The effects of reputational and social knowledge on cooperation.
Proc Natl Acad Sci U S A
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Gallo, E., & Yan, C. (2015). The effects of reputational and social knowledge on cooperation.. Proc Natl Acad Sci U S A, 112 (12), 3647-3652. https://doi.org/10.1073/pnas.1415883112
The emergence and sustenance of cooperative behavior is fundamental for a society to thrive. Recent experimental studies have shown that cooperation increases in dynamic networks in which subjects can choose their partners. However, these studies did not vary reputational knowledge, or what subjects know about other's past actions, which has long been recognized as an important factor in supporting cooperation. They also did not give subjects access to global social knowledge, or information on who is connected to whom in the group. As a result, it remained unknown how reputational and social knowledge foster cooperative behavior in dynamic networks both independently and by complementing each other. In an experimental setting, we show that global reputational knowledge is crucial to sustaining a high level of cooperation and welfare. Cooperation is associated with the emergence of dense and clustered networks with highly cooperative hubs. Global social knowledge has no effect on the aggregate level of cooperation. A community analysis shows that the addition of global social knowledge to global reputational knowledge affects the distribution of cooperative activity: cooperators form a separate community that achieves a higher cooperation level than the community of defectors. Members of the community of cooperators achieve a higher payoff from interactions within the community than members of the less cooperative community.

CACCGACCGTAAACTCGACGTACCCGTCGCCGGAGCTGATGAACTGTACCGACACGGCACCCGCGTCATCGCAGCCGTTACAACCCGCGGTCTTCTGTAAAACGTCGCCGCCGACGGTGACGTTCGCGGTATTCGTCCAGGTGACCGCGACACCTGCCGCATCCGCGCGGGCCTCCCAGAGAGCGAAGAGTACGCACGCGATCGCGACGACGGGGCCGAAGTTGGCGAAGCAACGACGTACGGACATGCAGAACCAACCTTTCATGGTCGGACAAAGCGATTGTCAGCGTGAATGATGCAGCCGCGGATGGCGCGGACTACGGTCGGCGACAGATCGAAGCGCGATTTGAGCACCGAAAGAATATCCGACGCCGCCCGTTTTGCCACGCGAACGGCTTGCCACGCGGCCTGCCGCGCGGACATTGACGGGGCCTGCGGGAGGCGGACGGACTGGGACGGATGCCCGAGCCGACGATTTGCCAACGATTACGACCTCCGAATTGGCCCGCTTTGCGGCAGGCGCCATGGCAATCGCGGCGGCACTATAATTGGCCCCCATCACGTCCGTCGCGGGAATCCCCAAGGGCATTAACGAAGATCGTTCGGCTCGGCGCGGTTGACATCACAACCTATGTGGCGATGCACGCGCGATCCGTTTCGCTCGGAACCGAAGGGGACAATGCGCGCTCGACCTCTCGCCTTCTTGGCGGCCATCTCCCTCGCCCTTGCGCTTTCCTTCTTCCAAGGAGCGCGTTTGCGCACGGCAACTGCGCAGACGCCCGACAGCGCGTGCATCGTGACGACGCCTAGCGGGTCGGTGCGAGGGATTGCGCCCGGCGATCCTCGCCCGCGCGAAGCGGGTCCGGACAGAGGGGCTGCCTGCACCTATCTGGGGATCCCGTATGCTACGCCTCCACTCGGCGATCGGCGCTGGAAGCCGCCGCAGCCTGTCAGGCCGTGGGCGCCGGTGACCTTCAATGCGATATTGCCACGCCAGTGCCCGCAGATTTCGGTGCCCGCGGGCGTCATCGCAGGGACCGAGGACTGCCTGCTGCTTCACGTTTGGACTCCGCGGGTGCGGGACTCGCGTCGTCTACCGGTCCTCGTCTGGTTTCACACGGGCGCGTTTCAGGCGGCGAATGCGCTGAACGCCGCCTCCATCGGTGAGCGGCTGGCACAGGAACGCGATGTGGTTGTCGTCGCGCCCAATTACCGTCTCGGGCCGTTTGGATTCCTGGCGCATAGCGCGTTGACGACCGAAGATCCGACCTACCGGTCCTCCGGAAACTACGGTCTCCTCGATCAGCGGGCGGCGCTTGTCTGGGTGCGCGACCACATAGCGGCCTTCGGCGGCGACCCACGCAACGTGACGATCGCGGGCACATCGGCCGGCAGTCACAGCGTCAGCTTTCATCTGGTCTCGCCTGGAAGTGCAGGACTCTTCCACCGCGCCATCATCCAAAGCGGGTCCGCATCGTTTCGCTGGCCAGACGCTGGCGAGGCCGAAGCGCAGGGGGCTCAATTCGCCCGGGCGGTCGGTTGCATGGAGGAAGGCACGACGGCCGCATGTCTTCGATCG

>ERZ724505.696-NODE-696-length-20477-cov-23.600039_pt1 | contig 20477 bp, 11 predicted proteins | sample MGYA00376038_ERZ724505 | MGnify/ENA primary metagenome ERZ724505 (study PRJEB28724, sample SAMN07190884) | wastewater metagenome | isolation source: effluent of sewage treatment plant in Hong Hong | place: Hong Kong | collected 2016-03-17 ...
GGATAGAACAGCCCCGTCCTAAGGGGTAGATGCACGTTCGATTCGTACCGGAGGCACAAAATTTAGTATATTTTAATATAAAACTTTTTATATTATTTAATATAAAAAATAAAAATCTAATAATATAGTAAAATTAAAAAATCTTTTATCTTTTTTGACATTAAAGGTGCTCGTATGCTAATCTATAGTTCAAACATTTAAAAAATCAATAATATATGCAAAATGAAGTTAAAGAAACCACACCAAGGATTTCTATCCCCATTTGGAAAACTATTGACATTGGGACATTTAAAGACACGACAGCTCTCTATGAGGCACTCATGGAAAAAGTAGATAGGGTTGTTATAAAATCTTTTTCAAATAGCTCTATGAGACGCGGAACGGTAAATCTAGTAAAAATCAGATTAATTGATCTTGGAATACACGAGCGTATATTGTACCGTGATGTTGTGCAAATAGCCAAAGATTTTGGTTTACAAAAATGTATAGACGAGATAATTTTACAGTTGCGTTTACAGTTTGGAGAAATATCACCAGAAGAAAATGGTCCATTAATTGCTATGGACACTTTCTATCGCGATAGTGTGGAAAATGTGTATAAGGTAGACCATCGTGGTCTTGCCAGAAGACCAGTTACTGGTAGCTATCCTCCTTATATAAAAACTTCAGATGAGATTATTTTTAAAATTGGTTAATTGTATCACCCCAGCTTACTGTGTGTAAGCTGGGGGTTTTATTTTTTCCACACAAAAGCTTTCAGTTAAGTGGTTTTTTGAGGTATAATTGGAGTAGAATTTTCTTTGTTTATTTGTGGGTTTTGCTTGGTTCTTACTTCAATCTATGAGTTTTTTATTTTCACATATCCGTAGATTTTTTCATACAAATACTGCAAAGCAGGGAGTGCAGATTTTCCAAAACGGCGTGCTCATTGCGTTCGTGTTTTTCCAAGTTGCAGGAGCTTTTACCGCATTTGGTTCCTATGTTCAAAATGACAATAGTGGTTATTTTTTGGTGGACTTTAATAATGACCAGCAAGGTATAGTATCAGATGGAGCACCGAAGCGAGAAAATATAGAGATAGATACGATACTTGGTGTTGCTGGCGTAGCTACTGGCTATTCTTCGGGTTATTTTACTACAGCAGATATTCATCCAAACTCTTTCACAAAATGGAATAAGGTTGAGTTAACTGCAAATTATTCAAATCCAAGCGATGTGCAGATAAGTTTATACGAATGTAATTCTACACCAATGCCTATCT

cooperation, experiments, reputation, social knowledge, social networks, Adult, Algorithms, Cluster Analysis, Cooperative Behavior, Female, Game Theory, Games, Experimental, Group Processes, Humans, Knowledge, Male, Social Behavior, Social Support, Young Adult
External DOI: https://doi.org/10.1073/pnas.1415883112
This record's URL: https://www.repository.cam.ac.uk/handle/1810/294491
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